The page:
Brooklyn Tabernacle

Coordinates: 40°41′27″N 73°59′14.8″W / 40.69083°N 73.987444°W / 40.69083; -73.987444
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Brooklyn Tabernacle
40°41′27″N 73°59′14.8″W / 40.69083°N 73.987444°W / 40.69083; -73.987444
LocationNew York City
CountryUnited States
DenominationNon-denominational Christian
Senior pastor(s)Jim Cymbala

Brooklyn Tabernacle is an evangelical non-denominational megachurch located at 17 Smith Street at the Fulton Mall in downtown Brooklyn, New York City, United States. The senior pastor is Jim Cymbala.


The Brooklyn Tabernacle was originally established in 1847 as the Central Presbyterian Church, using the facilities of the First Presbyterian Church, at the corner of Willoughby Street and Pearl.[1]

In 1966, the church was renamed "Brooklyn Gospel Tabernacle" by the pastor Clair D. Hutchins.[2]

By the time Pastor Jim and Carol Cymbala took over the church leadership in the autumn of 1971, the congregation had dwindled to only 40 people who met in a rundown building on Atlantic Avenue in Brooklyn.[3][4][5][6]

In the 1980s, the Brooklyn Tabernacle purchased the former Carlton Theatre at 292 Flatbush Avenue at 7th Avenue, converting the 1383-seat theatre into a church. After many years of decline, the church was revitalized as a non-denominational congregation, and became well-known as the home of the Brooklyn Tabernacle Choir.

In 1984, the church took its current name "The Brooklyn Tabernacle".[7]

The church remained in this location until 2002 when they moved into the former Loew's Metropolitan Theatre at 17 Smith Street.[8][9] The sanctuary seats 3,300 people.

The Brooklyn Tabernacle Choir has received six Grammy Awards.[10][11] It is directed by Carol Cymbala, the wife of the main Pastor, Jim Cymbala.[12]

The Brooklyn Tabernacle Choir sang "The Battle Hymn of the Republic" at the 2013 second inauguration of Barack Obama.[13]

The church has held three two-hour services weekly.[14]

In 2017, the church had 10,000 members.[15]


The current building was completely redone by Kostow Greenwood Architects and Robert Silman Associates by gutting and renovating the old vaudeville theater for modern worship, and with state-of-the-art acoustics and recording equipment. Two adjacent buildings were converted into offices, classrooms, community service areas, and dining facilities.[16][17]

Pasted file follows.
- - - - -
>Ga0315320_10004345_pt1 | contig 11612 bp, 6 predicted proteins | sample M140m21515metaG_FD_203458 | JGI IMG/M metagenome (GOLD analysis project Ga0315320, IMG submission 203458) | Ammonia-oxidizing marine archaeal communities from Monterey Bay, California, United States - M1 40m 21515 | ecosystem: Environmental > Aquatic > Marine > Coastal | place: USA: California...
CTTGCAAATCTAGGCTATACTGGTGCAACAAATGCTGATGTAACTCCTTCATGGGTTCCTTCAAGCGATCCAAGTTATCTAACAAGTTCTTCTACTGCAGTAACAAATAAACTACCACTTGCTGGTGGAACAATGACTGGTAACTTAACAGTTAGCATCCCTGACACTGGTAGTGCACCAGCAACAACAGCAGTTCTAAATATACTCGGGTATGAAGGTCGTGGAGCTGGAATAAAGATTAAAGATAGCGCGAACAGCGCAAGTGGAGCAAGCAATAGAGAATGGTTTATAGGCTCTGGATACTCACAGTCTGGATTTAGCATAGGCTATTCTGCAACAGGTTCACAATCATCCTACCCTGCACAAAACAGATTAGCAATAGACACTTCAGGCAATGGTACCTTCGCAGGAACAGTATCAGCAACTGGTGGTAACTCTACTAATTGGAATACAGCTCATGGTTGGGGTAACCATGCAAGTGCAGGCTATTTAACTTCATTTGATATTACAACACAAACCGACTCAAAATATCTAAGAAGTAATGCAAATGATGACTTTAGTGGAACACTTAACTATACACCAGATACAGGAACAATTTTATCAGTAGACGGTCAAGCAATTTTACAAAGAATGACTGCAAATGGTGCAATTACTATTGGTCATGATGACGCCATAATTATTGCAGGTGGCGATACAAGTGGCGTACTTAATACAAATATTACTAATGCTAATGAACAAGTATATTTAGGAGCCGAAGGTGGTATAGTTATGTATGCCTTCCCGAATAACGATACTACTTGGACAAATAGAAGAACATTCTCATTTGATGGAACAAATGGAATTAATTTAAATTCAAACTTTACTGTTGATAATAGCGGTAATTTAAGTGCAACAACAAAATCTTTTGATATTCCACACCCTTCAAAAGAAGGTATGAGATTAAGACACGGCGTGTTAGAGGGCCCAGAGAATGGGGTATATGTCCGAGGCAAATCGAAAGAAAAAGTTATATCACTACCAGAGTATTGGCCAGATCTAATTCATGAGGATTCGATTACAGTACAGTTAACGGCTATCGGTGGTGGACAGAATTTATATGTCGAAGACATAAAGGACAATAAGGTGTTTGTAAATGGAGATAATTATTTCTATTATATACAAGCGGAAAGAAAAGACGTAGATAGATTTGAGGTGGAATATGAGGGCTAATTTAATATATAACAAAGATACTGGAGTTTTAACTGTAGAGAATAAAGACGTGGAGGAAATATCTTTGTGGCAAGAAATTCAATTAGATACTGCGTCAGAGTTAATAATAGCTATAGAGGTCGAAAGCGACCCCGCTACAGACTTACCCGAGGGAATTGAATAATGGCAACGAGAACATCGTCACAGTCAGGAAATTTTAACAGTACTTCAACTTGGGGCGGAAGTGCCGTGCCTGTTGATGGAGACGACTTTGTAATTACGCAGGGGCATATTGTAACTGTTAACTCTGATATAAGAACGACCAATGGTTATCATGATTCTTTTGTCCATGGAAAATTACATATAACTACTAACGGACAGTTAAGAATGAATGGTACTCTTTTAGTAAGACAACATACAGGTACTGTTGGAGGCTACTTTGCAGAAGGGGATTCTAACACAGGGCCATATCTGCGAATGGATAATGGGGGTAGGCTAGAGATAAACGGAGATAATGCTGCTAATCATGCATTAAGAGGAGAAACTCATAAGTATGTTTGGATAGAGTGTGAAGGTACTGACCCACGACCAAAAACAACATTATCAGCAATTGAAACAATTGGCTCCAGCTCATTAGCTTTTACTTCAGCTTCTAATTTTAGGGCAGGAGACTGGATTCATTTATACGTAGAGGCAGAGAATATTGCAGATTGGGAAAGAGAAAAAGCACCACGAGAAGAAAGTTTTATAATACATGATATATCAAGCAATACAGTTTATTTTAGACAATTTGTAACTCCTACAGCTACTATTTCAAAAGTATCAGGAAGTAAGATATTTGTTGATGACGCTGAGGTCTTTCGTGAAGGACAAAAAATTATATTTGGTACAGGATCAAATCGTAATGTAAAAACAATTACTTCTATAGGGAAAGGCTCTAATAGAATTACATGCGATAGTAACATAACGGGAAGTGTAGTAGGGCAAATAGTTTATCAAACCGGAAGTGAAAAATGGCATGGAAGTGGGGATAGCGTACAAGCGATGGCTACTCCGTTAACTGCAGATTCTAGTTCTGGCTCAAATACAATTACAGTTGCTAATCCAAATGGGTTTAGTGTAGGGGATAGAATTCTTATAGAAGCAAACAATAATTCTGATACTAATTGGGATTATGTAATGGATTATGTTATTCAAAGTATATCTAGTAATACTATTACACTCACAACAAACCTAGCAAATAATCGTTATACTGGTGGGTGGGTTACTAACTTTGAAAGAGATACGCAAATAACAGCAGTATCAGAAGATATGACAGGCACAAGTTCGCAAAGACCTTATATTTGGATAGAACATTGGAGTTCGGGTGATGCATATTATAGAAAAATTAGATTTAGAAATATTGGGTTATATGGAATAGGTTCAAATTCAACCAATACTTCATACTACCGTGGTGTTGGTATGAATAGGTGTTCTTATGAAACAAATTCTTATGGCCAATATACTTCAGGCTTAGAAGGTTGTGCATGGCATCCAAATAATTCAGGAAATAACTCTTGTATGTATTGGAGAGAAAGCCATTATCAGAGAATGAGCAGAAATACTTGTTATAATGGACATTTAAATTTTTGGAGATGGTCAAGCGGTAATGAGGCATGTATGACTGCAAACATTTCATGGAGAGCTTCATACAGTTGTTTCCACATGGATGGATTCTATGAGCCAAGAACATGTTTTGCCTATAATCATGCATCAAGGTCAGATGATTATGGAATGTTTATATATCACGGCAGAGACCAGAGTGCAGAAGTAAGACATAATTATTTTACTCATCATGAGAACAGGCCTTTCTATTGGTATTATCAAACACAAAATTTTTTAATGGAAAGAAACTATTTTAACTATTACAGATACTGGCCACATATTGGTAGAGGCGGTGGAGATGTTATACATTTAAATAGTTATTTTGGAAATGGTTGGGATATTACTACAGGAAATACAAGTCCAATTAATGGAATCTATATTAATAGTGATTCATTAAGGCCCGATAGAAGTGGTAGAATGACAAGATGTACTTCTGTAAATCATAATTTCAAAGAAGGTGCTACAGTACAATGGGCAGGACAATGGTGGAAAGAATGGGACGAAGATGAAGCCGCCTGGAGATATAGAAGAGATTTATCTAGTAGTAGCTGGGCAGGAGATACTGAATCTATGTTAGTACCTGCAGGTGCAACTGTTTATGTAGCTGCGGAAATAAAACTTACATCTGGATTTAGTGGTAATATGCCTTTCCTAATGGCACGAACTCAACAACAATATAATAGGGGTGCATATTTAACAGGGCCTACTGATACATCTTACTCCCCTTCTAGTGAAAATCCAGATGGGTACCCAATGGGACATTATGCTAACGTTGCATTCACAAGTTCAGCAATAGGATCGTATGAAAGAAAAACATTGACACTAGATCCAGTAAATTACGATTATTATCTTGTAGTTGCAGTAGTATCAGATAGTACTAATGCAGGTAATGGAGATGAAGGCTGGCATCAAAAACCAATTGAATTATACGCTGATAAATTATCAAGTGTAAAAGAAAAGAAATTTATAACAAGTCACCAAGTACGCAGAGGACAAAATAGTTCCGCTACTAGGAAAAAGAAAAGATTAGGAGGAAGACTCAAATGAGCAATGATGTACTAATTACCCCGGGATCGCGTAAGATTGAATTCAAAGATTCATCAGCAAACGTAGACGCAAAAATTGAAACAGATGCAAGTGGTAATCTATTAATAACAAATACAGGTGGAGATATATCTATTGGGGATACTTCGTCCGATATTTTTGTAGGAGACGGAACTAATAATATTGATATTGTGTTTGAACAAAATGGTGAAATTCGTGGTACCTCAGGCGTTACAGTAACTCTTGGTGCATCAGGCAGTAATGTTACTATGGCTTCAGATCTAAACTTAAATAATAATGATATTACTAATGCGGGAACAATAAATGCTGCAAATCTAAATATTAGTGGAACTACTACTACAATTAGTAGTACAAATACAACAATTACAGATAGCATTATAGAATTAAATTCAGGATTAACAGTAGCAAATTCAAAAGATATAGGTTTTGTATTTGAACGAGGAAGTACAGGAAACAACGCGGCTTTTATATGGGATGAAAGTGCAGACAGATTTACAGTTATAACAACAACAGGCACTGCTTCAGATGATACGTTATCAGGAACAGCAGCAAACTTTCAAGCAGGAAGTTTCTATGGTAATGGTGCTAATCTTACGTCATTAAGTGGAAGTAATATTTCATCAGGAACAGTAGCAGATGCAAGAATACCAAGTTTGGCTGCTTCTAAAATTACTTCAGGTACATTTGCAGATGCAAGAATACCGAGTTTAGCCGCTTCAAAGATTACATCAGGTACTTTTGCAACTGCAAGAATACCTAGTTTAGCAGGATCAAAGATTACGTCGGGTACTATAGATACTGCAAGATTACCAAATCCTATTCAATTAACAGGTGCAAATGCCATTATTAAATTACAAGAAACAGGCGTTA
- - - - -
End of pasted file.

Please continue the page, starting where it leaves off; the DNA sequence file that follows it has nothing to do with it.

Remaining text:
See also[edit]


  1. ^ Industry Magazine A Perfect Union,, April 20, 2016
  2. ^ W. K. McNeil, Encyclopedia of American Gospel Music, Routledge, US, 2013, p. 52
  3. ^ Francesca Norsen Tate, Brooklyn Milestones In Faith for May 29,, USA, May 29, 2013
  4. ^ Curtiss Paul DeYoung, Michael O. Emerson, George Yancey, United by Faith: The Multiracial Congregation as an Answer to the Problem of Race, Oxford University Press USA, USA, 2004, p. 71
  5. ^ "Ministry Directory". Archived from the original on 2020-09-29. Retrieved 2011-07-02.
  6. ^ "Pastor Jim Cymbala". Archived from the original on June 7, 2009. Retrieved August 18, 2011.
  7. ^ W. K. McNeil, Encyclopedia of American Gospel Music, Routledge, Abingdon-on-Thames, 2013, p. 52
  8. ^ DAVID W. DUNLAP, For Churches, Births and Rebirths,, USA, DECEMBER 22, 2002
  9. ^ "Brooklyn - Brooklyn, NY". Archived from the original on 2012-06-05. Retrieved 2011-07-02.
  10. ^ Search results for "Carol Cymbala" Grammy Awards website
  11. ^ "The Choir - Discography - The Brooklyn Tabernacle". Archived from the original on 2020-10-01. Retrieved 2015-08-04.
  12. ^ Archibold, Randal C. (2000-02-28). "Brooklyn Choir Wins Praise by Singing the Lord's Praises". The New York Times. Retrieved 31 May 2011.
  13. ^ Brooklyn Tabernacle at Obama Inauguration Fox News Insider, Jan 21, 2013
  14. ^ Official FAQ Archived April 29, 2011, at the Wayback Machine
  15. ^ Warren Bird, World megachurches, Leadership Network, USA, Retrieved November 21, 2017
  16. ^ "Brooklyn Tabernacle" on the Kostow Greenwood website
  17. ^ "Brooklyn Tabernacle Church" on the Robert Silman Associates website

External links[edit]